You might expect this amazing image of the curvature of the Earth and the thin blue line of atmosphere to have been shot by a £1bn satellite or an astronaut on the International Space Station.
In fact they were captured by two former PhD students from Sheffield, using little more than a digital camera, some off-cuts of foam and a giant helium balloon sent more than 23 miles up into near space.
The hills and valleys of Yorkshire might be better known for dormant collieries and tearooms but, since their first launch in 2011, Alex Baker and Chris Rose have been sending up "payloads" to the edge of space, including a diamond ring, numerous promotional gimmicks, toy cars and newspaper front pages. They have also sent dozens of family photographs in what they call the "ultimate space selfie". Last week the pair, who call the Sheffield office of their firm Sent Into Space "Cape Kebaberal" in tribute to Nasa's spaceport and their favourite student food, sent up their 100th balloon.
Mr Rose said: "We don't actually have a background in space, but after a few too many ales in the student union we had the idea it would be fun to put a camera on a weather balloon and track it."
British space exploration is enjoying a golden age, with many of the engineers working on the Rosetta comet probe having backgrounds at UK firms and universities. Sent Into Space takes more direct inspiration from early astronauts and Felix Baumgartner's famous space jump for Red Bull.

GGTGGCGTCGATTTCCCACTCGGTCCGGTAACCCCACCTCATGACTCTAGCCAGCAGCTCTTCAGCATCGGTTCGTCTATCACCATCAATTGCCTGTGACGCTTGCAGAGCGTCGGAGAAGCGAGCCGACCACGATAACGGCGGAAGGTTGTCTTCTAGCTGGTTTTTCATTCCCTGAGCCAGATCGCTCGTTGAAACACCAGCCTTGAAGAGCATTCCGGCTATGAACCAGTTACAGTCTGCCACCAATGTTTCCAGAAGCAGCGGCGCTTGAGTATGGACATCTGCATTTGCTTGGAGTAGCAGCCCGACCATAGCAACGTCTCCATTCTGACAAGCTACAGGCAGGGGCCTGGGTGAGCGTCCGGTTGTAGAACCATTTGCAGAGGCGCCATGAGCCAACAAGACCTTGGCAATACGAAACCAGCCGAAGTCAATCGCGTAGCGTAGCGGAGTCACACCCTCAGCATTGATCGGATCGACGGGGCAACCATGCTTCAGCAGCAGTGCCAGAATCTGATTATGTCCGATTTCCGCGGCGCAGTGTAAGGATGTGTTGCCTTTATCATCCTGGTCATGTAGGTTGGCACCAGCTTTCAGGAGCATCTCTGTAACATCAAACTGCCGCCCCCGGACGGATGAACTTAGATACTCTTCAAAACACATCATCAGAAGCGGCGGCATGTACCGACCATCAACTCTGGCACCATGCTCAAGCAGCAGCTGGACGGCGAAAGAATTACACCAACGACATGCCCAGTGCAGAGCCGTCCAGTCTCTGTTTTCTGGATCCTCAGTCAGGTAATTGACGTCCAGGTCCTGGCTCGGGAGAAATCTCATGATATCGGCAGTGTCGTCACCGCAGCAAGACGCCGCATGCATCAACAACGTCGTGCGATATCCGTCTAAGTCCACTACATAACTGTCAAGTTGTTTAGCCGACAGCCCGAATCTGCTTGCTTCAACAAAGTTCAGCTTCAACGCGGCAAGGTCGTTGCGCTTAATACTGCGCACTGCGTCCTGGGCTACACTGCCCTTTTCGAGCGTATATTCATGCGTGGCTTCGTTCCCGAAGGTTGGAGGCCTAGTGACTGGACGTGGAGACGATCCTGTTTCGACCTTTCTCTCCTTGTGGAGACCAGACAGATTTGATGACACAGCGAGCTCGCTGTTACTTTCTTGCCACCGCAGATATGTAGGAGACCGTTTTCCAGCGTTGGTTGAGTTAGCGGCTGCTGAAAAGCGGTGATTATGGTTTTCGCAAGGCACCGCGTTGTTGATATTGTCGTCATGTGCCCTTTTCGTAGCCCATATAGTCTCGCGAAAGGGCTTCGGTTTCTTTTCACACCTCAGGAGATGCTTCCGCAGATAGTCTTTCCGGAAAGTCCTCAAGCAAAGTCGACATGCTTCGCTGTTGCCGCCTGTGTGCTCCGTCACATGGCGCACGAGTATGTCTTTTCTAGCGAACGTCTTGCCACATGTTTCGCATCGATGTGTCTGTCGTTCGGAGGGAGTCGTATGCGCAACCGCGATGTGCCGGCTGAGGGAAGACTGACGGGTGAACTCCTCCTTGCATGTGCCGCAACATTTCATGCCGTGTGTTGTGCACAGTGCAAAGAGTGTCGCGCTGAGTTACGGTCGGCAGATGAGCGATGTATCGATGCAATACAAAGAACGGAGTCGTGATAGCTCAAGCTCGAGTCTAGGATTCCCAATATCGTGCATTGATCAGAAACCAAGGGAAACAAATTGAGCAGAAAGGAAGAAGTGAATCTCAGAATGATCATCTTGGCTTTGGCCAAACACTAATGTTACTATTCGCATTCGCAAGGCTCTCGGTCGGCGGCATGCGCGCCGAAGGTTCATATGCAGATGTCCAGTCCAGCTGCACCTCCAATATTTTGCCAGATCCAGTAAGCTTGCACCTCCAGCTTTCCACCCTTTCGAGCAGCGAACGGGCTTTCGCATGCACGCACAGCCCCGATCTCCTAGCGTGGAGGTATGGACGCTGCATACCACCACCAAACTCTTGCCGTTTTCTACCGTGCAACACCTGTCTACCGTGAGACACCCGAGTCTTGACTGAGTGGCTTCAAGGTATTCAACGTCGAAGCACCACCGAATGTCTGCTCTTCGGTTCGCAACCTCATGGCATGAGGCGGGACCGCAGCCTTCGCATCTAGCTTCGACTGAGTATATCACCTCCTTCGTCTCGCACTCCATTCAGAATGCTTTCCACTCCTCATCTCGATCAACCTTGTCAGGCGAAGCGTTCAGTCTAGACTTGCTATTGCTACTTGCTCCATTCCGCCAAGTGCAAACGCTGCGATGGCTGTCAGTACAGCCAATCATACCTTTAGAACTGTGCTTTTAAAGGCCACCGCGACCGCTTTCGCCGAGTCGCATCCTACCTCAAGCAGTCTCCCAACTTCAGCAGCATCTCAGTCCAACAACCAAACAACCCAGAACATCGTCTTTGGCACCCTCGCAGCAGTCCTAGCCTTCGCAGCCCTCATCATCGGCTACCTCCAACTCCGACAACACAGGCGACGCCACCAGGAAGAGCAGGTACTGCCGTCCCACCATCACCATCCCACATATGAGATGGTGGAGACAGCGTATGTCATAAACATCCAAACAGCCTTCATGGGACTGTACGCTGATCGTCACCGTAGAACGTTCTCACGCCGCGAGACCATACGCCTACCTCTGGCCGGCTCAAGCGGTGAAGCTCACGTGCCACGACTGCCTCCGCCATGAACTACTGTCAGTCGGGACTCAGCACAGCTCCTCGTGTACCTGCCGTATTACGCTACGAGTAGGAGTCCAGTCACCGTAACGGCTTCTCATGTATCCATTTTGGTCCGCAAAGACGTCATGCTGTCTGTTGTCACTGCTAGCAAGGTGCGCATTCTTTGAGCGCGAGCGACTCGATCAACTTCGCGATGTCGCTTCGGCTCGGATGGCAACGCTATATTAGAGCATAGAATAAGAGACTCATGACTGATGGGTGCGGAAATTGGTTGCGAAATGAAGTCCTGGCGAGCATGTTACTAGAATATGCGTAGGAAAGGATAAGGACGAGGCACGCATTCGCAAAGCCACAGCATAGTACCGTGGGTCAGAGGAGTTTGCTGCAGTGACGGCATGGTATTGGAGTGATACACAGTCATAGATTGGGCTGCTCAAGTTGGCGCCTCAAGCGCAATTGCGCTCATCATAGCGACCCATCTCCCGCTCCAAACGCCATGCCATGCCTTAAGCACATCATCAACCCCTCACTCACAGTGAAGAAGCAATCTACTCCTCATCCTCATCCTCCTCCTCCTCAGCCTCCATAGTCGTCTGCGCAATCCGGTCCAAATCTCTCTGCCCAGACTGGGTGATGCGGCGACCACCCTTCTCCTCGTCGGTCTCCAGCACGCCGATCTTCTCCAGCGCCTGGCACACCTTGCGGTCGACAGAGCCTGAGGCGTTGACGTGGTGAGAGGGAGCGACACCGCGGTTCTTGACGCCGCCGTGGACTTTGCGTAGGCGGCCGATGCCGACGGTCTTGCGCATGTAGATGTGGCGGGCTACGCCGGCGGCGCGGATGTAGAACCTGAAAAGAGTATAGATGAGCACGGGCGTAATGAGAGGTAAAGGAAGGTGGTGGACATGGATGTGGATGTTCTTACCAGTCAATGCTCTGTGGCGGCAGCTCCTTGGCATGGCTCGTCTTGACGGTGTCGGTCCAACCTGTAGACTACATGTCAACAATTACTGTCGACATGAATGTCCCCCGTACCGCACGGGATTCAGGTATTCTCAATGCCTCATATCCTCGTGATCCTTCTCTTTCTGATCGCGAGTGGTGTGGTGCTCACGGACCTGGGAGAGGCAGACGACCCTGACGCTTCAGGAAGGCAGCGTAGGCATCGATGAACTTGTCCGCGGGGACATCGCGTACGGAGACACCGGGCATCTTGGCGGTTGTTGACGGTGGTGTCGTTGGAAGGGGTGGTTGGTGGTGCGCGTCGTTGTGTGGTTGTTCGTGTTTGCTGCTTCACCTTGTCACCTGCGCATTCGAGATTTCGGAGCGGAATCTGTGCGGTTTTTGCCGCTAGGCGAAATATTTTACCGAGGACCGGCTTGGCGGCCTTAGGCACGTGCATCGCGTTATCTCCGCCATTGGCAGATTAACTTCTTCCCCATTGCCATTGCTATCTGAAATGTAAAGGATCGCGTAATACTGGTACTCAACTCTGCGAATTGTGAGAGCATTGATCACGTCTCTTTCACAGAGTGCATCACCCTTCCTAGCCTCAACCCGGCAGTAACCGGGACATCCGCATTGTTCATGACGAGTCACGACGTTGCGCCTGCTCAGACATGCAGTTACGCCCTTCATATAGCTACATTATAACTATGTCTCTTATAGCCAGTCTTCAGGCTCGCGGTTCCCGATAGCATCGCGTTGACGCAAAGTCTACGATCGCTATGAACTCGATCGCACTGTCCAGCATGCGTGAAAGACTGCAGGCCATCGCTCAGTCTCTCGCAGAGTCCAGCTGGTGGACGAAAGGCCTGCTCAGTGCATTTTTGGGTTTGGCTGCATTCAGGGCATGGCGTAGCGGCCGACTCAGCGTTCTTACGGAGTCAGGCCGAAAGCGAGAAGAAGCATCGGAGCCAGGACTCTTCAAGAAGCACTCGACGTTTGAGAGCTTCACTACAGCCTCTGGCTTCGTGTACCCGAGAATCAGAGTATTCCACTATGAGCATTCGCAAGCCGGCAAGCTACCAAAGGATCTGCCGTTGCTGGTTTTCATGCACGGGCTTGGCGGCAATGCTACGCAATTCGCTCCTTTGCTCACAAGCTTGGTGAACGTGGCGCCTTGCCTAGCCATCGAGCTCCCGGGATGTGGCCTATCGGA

"Our PhD supervisors would say we spent more time on this project than our final projects," said Mr Baker. "But we're so excited about what we are doing. We've dreamt of being astronauts since we saw footage of Joseph Kittinger jumping from a balloon in the 1960s, becoming the first person to see the curvature of the Earth."
Since their first launch in 2011 the two engineers have developed a GPS tracking system to collect their payloads after they land and now charge businesses up to £4,000 to send packages to space and back. On Friday, for example, they sent up a mobile-phone case as a stunt for a phone company. They have even had talks with a funeral home about sending ashes into space.
They now offer a DIY kit for customers to launch their own space balloons for less than £500. They even provide all the necessary paperwork to apply for the correct permission to launch from the Civil Aviation Authority.
The tricky part is collecting the payload, which comes down after about three hours. The pair use wind charts and meteorological data to predict the landing. So far, they have only lost one item.Reuse content